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You Complain That Your Commute Is Killing You ... But It Really Could

You Complain That Your Commute Is Killing You ... But It Really Could

When Eddie Rabbit crooned about driving his life away back in the '70s, he couldn't have known that it would only continue to get more (and more literally) true in the ensuing decades. With American motorists' miles logged on average each year consistently trending up over the past decade, a new study showing that time spent behind the wheel is also increasing may come as no surprise. What you may not consider, however, is that the more time we spend in the car, the more danger we expose ourselves to out on the road.

According to AAA researchers in a just-released survey, Americans collectively spend 70 billion hours in the car annually, an 8 percent increase over the past five years. Meanwhile, the number of daily car trips they take has bumped up by nearly 3 percent, time spent driving each day by more than 6 percent and number of miles driven in a day by more than 5 percent.

"The more time drivers spend behind the wheel, the greater their exposure to risks on the roadway," said Dr. David Yang, executive director for the AAA Foundation for Traffic Safety, in a statement. "Longer time behind the wheel could lead to issues such as fatigue, distraction, and impatience for drivers, which are all contributing factors for vehicle crashes. Drivers need to stay alert and focused on the key task at hand, driving. This can save your life and the lives of your passengers and people with whom you share the road."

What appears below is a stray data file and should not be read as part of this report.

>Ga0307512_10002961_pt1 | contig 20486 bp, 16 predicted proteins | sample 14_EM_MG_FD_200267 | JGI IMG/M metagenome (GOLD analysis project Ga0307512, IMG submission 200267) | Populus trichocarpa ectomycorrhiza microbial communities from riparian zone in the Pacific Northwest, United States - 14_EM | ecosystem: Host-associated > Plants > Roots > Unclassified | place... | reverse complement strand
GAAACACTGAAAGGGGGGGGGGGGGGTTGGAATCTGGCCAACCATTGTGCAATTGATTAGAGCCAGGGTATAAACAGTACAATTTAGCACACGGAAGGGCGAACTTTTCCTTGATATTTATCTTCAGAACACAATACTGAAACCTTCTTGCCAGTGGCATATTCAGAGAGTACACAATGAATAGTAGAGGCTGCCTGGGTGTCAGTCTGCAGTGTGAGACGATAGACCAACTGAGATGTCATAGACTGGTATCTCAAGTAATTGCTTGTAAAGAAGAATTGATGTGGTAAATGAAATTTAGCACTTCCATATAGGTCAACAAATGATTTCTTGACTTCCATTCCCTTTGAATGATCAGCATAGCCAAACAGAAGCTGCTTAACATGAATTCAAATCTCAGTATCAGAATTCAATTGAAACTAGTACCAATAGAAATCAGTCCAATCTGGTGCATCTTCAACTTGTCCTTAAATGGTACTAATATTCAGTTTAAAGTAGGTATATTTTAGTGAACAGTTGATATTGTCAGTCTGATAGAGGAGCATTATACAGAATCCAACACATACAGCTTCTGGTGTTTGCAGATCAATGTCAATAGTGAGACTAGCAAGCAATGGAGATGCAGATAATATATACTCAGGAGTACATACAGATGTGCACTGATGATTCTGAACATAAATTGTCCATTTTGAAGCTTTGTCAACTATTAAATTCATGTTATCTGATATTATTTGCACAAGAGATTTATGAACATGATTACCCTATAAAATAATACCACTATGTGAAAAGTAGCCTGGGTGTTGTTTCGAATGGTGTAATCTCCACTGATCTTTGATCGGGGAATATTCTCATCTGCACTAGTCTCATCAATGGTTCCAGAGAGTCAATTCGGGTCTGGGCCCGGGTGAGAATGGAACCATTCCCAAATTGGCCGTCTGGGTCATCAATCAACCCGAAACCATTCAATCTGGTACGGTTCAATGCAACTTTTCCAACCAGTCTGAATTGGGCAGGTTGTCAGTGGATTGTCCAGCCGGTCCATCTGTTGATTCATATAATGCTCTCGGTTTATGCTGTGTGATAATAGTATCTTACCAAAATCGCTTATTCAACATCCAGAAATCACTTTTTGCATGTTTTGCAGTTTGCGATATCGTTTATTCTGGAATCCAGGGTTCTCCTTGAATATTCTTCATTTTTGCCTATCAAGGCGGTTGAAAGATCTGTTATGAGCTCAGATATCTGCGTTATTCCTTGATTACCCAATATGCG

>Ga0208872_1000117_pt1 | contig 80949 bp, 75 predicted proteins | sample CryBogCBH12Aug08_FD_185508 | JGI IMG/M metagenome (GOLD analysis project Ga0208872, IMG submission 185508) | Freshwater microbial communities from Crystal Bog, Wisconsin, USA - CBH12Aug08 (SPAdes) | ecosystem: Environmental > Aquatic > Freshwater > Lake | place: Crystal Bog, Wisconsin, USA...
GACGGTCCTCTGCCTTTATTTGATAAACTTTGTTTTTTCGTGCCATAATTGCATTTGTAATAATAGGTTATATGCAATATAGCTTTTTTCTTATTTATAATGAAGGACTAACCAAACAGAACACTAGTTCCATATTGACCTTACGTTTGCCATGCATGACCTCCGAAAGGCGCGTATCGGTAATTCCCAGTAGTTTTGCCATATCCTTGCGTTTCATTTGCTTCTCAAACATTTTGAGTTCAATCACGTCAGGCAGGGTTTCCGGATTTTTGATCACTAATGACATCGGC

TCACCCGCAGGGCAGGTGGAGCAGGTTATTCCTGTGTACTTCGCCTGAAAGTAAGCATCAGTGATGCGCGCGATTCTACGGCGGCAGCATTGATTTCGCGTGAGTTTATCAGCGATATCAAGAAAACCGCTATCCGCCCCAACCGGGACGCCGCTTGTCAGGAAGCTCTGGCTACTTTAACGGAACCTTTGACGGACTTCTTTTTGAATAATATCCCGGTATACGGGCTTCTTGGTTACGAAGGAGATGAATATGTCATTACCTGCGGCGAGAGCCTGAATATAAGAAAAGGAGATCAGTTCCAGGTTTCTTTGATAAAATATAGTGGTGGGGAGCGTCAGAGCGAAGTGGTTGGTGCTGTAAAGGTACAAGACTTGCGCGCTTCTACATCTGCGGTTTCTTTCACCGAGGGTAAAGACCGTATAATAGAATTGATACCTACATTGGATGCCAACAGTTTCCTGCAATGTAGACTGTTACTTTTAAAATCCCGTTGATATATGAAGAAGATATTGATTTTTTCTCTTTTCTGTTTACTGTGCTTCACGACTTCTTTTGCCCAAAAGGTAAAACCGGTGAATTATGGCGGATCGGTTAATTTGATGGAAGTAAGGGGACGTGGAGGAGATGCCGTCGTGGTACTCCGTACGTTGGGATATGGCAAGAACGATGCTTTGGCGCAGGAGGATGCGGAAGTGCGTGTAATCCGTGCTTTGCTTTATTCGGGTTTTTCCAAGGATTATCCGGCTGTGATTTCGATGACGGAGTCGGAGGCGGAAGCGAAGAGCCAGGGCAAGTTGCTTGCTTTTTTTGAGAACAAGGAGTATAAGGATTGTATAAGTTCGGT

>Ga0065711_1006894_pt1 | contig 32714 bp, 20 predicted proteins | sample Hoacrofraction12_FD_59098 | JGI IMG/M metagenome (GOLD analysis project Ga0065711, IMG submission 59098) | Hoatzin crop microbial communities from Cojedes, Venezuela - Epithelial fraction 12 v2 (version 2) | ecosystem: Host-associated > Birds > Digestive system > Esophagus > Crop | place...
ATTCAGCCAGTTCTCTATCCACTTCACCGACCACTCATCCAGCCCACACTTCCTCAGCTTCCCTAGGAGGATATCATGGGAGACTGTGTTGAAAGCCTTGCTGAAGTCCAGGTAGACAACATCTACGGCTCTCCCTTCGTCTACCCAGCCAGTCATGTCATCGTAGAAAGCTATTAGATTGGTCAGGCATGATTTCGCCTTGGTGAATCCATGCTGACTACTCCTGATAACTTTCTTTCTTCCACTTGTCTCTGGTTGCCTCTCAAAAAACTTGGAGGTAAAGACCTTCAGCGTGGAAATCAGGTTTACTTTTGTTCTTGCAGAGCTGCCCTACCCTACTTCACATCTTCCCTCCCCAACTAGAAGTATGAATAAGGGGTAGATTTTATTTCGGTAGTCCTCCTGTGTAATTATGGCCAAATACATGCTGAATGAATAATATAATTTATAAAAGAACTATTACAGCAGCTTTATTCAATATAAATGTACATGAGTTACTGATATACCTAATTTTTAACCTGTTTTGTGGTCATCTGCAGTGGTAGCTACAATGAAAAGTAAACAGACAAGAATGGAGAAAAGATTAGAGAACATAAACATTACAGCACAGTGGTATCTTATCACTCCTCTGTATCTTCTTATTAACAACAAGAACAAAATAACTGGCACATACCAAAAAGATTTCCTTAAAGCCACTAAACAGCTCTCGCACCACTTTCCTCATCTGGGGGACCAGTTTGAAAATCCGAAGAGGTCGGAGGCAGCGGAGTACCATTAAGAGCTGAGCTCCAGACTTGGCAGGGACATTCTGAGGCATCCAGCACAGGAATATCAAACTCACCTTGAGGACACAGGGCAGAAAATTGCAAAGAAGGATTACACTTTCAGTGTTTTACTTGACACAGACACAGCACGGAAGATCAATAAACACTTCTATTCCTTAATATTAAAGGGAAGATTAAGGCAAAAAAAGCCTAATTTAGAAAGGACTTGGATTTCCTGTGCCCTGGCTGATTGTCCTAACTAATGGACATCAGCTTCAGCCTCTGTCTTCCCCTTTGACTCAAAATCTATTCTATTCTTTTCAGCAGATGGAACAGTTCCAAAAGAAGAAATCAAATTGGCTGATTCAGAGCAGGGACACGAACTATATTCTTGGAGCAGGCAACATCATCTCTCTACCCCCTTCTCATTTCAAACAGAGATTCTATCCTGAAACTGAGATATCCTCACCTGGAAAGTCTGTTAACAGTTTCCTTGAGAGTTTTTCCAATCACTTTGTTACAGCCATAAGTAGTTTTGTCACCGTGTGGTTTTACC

During the same period of the AAA study, the U.S. Department of Transportation's Fatality Analysis Reporting System shows that driving deaths climbed from 32,675 in 2014 to 37,133 in 2017, a 14 percent spike. The National Safety Council — which calculates its fatality estimates over a longer period of time than the DOT and typically reports higher numbers as a result — reported 40,000 highway fatalities in 2018 as its initial estimate, making it the third straight year driving deaths exceeded 40,000, the first time that's occurred since the Great Recession began a decade earlier.

More From :

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  • Study: Phones Aren't the Only Things Distracting Drivers
  • Drowsy Driving a Far Greater Danger Than Thought, Study Shows
  • Your Old-Ass Car Is Way More Likely to Break Down on You

To help ensure safer roads, NSC urges motorists to:

  • Practice defensive driving. Buckle up, designate a sober driver or arrange alternative transportation, get plenty of sleep to avoid fatigue and drive attentively, avoiding distractions.
  • Recognize the dangers of driving under the influence. This includes drunken driving, drugged driving and, of particular note right now, impairment from prescription opioids.
  • Stay engaged in teens' driving habits. Talking openly and often with your young driver about the dangers of things like distracted or drunken driving, as well as setting a good example for them in your own car, can help reduce the risk of the No. 1 cause of death for teenagers.
  • Know your vehicle's safety systems. Today's cars have many advanced safety features that may seem overwhelming or mysterious at times. Visit MyCarDoesWhat.org to learn about today's technology and how to use it properly.
  • Fix recalls immediately. Ensure your vehicle does not have an open recall; recommends using the National Highway Traffic Safety Administration's vehicle identification number lookup tool, which you can find here.
  • Get involved. Ask lawmakers and state leaders to push for more effective legislation to protect travelers on state roadways.

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